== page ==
The Federal Open Market Committee left rates unchanged at the conclusion of this week’s policy meeting and more strongly indicated that the peak policy rate has been reached. However, the Fed also signaled three quarter-point rate cuts in 2024 by lowering the year-end Fed funds rate projection to 4.6% from September’s 5.1% forecast, an unexpectedly dovish shift that prompted a sharp decline in Treasury yields, a less inverted yield curve, and a strong rally in risk asset prices.
The Fed’s policy guidance this week was puzzling. The FOMC statement referred to potential “additional policy firming,” and Chair Powell said the FOMC is “prepared to tighten policy further.” However, Powell also said “dialing back the amount of policy restraint in place…[was] also a discussion for us at our meeting today.” Thus, the Fed simultaneously left the door open to a further rate hike in 2024, but also discussed the possibility of rate cuts next year. The discussion this week of dialing back policy restraint occurred despite Powell saying less than two weeks ago, “It would be premature to conclude with confidence that we have achieved a sufficiently restrictive stance, or to speculate on when policy might ease.”
We argued that the Fed should outline its strategy to eventually reduce interest rates to a more neutral level, but there was no such strategy in the guidance this week. The reason for the dovish shift went unexplained, but it might reflect more divergent views about the scope for rate cuts in 2024, a development that may be outlined in the minutes for this week’s meeting, which will be published in the first week of January. The November FOMC minutes referenced some participants’ comments that their contacts are reporting weaker conditions than indicated by the data and the subsequent Beige Book contained a further weakening in the anecdotal information.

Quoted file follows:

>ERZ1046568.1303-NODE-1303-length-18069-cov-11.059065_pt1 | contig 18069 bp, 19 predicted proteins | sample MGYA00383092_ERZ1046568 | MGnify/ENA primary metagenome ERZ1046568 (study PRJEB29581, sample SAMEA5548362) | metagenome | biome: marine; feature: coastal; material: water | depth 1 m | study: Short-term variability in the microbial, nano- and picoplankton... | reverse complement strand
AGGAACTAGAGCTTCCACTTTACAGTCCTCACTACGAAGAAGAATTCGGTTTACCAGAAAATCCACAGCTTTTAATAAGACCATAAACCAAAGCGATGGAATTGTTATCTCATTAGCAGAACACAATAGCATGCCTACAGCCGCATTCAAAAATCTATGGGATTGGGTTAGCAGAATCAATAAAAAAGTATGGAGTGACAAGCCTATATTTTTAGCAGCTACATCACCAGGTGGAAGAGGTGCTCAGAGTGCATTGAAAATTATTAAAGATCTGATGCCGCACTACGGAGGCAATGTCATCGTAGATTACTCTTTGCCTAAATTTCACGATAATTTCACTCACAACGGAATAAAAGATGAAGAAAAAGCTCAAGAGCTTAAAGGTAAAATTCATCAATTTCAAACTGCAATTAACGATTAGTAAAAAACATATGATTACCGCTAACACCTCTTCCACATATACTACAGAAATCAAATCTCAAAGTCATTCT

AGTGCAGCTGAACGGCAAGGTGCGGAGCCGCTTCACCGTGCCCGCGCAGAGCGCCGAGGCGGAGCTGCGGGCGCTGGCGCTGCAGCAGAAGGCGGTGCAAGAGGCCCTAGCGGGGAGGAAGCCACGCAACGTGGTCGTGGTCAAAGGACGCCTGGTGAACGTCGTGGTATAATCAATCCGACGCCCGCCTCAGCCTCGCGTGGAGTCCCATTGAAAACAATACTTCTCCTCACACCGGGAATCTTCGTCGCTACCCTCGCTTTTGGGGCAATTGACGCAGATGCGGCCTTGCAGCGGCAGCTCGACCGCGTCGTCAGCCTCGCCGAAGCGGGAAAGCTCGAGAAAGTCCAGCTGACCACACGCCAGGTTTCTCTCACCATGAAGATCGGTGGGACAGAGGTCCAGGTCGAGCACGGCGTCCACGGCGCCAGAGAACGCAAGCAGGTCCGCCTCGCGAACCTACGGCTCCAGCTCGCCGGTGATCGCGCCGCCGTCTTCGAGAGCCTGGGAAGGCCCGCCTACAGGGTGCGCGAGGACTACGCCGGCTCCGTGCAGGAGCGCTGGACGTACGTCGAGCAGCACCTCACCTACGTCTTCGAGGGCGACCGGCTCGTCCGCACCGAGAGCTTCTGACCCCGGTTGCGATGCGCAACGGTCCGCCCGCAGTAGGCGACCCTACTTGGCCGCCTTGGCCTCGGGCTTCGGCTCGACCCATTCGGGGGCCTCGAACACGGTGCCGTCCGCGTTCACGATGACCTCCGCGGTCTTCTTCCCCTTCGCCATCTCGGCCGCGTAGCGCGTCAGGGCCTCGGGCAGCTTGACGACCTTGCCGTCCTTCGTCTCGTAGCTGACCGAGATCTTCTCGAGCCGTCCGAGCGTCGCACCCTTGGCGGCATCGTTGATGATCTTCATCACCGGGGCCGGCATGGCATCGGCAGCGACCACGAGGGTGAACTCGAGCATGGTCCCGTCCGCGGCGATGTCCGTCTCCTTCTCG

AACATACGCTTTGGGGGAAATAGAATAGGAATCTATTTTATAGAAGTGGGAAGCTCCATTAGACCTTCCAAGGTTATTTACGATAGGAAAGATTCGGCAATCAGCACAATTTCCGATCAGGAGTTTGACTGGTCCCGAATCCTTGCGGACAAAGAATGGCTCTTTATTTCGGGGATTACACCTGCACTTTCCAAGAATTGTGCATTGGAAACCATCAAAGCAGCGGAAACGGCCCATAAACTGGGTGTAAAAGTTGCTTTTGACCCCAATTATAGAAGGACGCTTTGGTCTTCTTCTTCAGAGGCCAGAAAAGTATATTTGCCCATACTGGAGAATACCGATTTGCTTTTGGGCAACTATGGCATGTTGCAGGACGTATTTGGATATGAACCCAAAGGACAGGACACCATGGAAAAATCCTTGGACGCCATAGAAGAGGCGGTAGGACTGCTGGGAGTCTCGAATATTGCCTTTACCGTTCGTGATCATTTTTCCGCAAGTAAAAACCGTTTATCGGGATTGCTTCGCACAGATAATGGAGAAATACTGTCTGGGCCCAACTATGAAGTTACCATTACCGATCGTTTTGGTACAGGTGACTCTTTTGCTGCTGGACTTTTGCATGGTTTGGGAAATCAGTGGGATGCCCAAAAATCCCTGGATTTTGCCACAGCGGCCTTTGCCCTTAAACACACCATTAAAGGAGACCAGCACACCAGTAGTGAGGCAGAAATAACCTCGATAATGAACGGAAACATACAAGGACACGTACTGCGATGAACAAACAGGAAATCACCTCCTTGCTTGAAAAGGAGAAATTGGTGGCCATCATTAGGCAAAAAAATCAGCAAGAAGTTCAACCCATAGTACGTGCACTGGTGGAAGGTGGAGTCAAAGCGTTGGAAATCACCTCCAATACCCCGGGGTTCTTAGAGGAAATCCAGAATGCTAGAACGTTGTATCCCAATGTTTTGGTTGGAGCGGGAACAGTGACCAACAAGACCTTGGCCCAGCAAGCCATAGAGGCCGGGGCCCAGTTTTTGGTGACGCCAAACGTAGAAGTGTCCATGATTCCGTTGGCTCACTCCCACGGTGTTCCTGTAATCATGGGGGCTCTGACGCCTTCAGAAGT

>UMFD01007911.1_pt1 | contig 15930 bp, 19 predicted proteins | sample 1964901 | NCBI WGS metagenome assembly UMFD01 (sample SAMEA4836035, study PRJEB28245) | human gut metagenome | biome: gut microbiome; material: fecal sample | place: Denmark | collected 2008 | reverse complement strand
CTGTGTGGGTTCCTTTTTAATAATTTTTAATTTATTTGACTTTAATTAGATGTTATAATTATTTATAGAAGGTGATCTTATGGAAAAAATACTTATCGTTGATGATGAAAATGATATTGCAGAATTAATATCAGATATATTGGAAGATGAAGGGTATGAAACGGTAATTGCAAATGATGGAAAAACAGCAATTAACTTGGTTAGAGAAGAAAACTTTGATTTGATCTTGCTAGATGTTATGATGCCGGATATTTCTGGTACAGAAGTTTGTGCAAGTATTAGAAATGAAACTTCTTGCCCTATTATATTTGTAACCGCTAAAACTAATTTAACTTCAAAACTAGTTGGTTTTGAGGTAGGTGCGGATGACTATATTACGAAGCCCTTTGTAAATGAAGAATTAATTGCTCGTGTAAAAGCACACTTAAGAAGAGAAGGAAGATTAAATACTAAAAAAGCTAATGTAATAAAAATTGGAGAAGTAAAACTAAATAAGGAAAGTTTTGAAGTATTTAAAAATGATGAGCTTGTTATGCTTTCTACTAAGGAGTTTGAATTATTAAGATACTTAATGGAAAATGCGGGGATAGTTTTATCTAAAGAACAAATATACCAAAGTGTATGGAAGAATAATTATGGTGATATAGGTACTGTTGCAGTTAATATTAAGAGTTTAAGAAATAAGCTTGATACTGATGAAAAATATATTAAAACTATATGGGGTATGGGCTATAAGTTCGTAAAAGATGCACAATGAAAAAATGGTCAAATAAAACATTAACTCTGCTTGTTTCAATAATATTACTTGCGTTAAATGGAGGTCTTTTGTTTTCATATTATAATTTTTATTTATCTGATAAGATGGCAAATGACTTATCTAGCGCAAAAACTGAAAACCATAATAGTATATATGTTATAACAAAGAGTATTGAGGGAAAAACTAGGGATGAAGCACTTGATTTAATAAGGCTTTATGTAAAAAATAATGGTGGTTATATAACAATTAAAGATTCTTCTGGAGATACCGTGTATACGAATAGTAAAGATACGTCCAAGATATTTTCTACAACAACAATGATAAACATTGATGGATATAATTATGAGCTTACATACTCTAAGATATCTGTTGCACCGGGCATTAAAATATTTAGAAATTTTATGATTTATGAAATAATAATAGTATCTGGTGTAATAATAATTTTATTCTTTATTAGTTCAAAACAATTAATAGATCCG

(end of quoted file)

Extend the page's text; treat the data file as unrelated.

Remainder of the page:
Inflation Still Far from the Fed’s Target(1)
Futures Market vs. Fed Rate Projections(1)
The Rithm Take
Policymakers kept the door open to additional firming given inflation that is too high, yet Fed officials also discussed rate cuts even though they are not yet confident “that inflation is moving down sustainably toward” their target. Interest rate futures raised the odds of a quarter-point rate cut at the March 20 FOMC meeting to 92%, and Fed officials might be uncomfortable with this high of a rate cut probability just two meetings from today. In addition to any Fed speeches, the PCE prices data next Friday, JOLTS on January 3, the jobs report on January 5, and CPI on January 11 will be important for market pricing of the March rate decision.